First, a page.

Screen Reviews
The House that Screamed

The House that Screamed

directed by Narciso Ibáñez Serrador

starring Cristina Galbó, Lilli Palmer, Mary Maude, John Moulder-Brown

Arrow Video

Narciso Ibáñez Serrador’s La Residencia, aka The House that Screamed is a pulpy gothic treat that combines classic boarding school drama bordering on women-in-prison tropes all surrounded by an oppressive atmosphere of ever-mounting dread. The film pulsates with sexual tension and perversity, but since it was made in the fascist era of Francoist Spain, there is far more implied than explicitly shown. Still, the film manages to to imply a lot, using its setting to comment on Catholicism and Francisco Franco’s regime while also pushing the boundaries of censorship with barely masked sexual sadism, lesbianism, and incest all in the confines of a story that could have appeared in any pulp fiction magazine or horror comic book of the era.

The House that Screamed opens with the arrival of Teresa Garan (Cristina Galbó), who has been brought to the titular boarding school for troubled and wayward girls ruled unflinchingly by the sadistic headmistress Señora Fourneau (Lilli Palmer). Fourneau doesn’t sully her hands with the actual sadism, preferring to leave the lashings of the students to her troika of mean-girl sycophants led by the icy Irene (Mary Maude). A brutal whipping of a girl by Irene provides tangible menace to the forced order of the school. Early in the film, Teresa acts as the audience surrogate as she learns the routines and dangers of the school. Danger seems to lurk everywhere, as there are whispers of girls who may have escaped or may have met a horrific end. Thrown into this hell of repressed sexuality and sadism is Señora Fourneau’s teenage son Luis (John Moulder-Brown), who creeps in the hidden spaces spying on the girls. He is clearly modeled on Psycho’s Norman Bates, with his awkward charm and severe mommy issues. His mother forbids him to have any contact with the girls, but he and Theresa still meet in the boiler room. When Theresa is murdered trying to run away one night, it is clear that something far more evil than petty cruelty is at work. And with the protagonist gone, we are forced to side with Irene as she tries to uncover the truth behind the disappearing students, taking her from arch-villain to unlikely heroine. It is a jarring shift in the third act of this film and one of the more unusual narrative devices employed to keep the audience off kilter until the horrific finale.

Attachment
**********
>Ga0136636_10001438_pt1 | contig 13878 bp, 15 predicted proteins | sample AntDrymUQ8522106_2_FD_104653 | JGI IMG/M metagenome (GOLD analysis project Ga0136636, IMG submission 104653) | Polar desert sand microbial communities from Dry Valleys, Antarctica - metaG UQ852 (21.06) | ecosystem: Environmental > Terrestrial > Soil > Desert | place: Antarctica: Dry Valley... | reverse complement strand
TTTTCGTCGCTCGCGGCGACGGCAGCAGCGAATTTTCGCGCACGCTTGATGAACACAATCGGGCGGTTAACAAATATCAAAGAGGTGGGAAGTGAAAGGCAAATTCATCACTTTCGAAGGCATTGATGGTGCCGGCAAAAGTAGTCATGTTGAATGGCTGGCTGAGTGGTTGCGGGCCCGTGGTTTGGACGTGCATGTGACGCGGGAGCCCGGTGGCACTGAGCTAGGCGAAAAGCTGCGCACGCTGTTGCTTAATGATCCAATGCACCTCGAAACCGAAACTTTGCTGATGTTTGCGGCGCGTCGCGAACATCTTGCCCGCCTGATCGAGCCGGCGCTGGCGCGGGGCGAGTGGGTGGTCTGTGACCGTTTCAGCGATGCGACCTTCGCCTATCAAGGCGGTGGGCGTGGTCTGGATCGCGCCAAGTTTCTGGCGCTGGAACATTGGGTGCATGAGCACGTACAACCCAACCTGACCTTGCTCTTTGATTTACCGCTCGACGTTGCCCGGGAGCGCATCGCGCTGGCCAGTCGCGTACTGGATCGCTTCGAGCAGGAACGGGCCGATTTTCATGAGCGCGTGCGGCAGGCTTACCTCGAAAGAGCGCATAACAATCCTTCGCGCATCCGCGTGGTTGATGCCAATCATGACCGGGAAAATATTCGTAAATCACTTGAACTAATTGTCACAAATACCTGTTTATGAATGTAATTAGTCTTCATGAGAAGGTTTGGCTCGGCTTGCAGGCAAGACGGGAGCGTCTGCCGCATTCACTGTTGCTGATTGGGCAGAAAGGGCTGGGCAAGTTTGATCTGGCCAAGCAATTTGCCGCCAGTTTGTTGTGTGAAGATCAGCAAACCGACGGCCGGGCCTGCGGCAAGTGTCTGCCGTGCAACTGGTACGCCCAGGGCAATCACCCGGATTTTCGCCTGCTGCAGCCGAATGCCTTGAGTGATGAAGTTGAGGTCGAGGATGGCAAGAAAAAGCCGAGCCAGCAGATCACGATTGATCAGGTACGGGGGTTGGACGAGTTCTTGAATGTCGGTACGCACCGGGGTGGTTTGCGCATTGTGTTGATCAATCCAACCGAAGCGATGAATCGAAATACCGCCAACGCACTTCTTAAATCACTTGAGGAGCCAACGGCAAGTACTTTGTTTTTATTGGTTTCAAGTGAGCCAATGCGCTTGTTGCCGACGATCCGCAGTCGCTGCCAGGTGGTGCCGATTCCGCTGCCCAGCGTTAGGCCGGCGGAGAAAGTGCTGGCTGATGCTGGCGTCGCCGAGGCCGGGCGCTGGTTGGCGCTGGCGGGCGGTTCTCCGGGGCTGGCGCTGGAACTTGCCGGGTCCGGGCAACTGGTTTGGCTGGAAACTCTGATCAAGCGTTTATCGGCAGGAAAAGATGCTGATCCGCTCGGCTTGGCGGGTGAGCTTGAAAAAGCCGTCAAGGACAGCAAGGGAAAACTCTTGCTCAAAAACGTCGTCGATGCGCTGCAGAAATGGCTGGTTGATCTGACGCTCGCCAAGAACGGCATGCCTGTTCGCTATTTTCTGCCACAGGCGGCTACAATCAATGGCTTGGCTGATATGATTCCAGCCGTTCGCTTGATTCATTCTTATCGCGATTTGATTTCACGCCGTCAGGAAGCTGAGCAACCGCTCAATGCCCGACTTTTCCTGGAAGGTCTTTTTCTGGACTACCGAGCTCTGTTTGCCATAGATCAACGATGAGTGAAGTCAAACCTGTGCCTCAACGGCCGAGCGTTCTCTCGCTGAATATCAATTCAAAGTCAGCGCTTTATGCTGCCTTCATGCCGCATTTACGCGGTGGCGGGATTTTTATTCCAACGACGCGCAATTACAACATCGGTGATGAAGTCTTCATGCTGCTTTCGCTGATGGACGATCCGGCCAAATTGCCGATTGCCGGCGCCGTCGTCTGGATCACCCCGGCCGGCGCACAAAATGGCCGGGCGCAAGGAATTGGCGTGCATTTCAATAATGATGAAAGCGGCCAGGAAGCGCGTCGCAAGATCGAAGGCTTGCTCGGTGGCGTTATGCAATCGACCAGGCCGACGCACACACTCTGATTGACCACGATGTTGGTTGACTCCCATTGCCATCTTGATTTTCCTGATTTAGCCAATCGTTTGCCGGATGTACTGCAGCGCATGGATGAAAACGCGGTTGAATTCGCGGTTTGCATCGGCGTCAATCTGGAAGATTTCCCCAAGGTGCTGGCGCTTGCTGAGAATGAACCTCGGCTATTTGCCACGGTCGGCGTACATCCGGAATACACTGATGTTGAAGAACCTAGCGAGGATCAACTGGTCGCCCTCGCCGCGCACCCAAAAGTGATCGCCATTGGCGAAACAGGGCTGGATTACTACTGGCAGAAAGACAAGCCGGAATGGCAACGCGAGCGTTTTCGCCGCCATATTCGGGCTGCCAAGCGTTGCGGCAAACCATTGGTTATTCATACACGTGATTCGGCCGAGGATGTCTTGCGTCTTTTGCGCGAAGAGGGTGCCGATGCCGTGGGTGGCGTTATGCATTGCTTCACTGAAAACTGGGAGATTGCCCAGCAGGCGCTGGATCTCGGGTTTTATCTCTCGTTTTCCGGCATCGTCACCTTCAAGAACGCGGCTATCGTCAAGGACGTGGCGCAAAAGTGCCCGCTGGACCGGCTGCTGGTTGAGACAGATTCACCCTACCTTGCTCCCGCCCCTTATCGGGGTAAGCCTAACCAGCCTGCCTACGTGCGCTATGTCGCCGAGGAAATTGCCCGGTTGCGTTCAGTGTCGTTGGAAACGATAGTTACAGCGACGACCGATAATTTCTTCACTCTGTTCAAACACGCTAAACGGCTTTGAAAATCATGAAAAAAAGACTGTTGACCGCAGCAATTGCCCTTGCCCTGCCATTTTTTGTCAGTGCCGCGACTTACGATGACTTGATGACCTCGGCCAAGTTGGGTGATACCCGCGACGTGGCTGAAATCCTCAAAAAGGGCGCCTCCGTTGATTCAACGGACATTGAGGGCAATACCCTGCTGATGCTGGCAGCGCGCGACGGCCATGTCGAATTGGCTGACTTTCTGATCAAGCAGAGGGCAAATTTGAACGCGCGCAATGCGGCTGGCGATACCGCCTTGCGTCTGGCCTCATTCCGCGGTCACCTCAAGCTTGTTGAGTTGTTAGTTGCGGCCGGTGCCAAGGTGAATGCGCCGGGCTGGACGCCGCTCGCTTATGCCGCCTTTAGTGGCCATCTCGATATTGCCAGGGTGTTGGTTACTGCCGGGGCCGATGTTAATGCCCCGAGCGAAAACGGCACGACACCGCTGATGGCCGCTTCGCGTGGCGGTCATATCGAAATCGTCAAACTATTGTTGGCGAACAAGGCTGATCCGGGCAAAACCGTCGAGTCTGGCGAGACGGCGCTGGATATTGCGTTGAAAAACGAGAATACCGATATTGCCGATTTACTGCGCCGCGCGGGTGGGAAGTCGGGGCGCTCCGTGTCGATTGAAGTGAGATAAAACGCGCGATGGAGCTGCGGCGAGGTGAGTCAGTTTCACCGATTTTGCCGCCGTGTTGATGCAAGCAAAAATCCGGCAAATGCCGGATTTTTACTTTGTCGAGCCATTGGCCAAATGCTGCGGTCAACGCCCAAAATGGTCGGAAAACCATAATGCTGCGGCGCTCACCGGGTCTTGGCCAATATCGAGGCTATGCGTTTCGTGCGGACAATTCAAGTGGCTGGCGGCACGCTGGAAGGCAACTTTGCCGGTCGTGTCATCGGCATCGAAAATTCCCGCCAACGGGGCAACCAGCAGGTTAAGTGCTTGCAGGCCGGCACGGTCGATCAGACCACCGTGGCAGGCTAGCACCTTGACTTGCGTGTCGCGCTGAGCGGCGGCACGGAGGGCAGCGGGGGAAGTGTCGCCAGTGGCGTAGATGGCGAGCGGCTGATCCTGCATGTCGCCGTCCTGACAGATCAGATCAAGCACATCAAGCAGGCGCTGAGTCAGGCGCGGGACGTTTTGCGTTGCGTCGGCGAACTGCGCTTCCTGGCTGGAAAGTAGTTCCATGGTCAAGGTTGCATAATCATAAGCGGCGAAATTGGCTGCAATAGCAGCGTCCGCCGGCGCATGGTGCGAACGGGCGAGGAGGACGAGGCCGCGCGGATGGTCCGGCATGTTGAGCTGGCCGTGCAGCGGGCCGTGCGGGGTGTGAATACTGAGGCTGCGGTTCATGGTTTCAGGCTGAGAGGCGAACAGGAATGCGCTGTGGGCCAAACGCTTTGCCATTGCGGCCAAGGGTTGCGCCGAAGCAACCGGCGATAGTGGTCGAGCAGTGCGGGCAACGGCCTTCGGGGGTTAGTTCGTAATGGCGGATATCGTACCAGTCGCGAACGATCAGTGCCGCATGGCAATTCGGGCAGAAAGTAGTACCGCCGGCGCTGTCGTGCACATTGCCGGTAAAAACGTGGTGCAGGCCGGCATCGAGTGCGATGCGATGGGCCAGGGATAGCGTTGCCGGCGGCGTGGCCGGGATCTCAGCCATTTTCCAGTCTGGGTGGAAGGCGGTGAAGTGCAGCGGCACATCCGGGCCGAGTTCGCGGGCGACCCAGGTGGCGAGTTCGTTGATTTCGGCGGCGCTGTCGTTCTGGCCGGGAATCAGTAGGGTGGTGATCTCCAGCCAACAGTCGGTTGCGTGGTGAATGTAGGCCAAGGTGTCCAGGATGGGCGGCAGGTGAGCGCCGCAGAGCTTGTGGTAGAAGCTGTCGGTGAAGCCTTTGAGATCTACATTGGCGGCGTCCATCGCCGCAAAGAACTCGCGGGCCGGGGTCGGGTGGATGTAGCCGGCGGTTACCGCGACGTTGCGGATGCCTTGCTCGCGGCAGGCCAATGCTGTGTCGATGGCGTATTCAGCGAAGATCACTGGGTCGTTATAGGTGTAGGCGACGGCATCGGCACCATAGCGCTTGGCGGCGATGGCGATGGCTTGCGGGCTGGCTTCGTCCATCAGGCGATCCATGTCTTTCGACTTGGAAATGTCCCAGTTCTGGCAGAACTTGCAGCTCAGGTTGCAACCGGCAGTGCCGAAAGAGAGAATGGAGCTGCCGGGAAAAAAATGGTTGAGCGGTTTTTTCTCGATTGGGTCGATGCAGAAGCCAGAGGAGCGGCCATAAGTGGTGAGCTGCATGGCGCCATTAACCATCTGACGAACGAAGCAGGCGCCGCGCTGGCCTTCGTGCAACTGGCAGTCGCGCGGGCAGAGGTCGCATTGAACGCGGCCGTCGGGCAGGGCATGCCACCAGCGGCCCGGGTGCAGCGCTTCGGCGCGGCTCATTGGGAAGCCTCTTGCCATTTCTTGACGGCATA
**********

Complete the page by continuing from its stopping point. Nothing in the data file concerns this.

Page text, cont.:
Quick confession time. I have for ages been a detractor of this film. I have watched it in whole and (mostly) in parts on a number of occasions and on every turn been frustrated to find any value in the film. The frustration has been increased by the number of critics and scholars who in recent years have begun to sing the film’s praises. What did I miss in my previous engagement with La Residencia? The answer would appear to be everything, but it is a forgivable offense, as the horribly soft and desaturated prints (often cropped to a 4:3 aspect ratio with a cringing English language dub) left the film basically unwatchable, and the lack of overt gore and nudity kept the film from transcending the presentation as the similarly treated work of directors like Jess Franco (A VIrgin Among the Living Dead) and León Klimovsky (The Werewolf Versus the Vampire Woman) were often able to do. That has all changed with the new Blu-ray release of La Residencia, aka The House that Screamed, from Arrow Video. The picture and sound are so dramatically improved, I realized I was only now truly seeing the film. The previously cramped, murky frame has now opened and revealed a lush widescreen film with delightfully disorienting wide-angle-lens work that brings the titular house to life with menace in every shape and form, as the girls of Señora Fourneau’s home for troubled girls.

Although The House that Screamed has long been available in numerous home video formats and a staple of late night horror hosts, it has never looked like this before. This release from Arrow is a must buy for fans of the film who suffered for too long with dodgy versions of the film.

[Arrow Video](www.arrowvideo.com)


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